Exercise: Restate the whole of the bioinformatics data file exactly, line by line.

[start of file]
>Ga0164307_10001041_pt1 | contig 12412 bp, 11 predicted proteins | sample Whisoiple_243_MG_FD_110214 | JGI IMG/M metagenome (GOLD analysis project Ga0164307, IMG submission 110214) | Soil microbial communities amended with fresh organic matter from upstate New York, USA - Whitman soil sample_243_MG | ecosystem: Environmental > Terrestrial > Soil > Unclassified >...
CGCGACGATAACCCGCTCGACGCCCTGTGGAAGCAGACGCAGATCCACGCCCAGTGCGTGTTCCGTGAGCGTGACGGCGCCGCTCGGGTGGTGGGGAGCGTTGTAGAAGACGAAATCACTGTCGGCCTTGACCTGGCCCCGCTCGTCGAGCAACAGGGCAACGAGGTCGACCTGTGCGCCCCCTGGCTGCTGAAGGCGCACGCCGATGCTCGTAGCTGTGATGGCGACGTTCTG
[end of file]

>Ga0164307_10001041_pt1 | contig 12412 bp, 11 predicted proteins | sample Whisoiple_243_MG_FD_110214 | JGI IMG/M metagenome (GOLD analysis project Ga0164307, IMG submission 110214) | Soil microbial communities amended with fresh organic matter from upstate New York, USA - Whitman soil sample_243_MG | ecosystem: Environmental > Terrestrial > Soil > Unclassified >...
CGCGACGATAACCCGCTCGACGCCCTGTGGAAGCAGACGCAGATCCACGCCCAGTGCGTGTTCCGTGAGCGTGACGGCGCCGCTCGGGTGGTGGGGAGCGTTGTAGAAGACGAAATCACTGTCGGCCTTGACCTGGCCCCGCTCGTCGAGCAACAGGGCAACGAGGTCGACCTGTGCGCCCCCTGGCTGCTGAAGGCGCACGCCGATGCTCGTAGCTGTGATGGCGACGTTCTG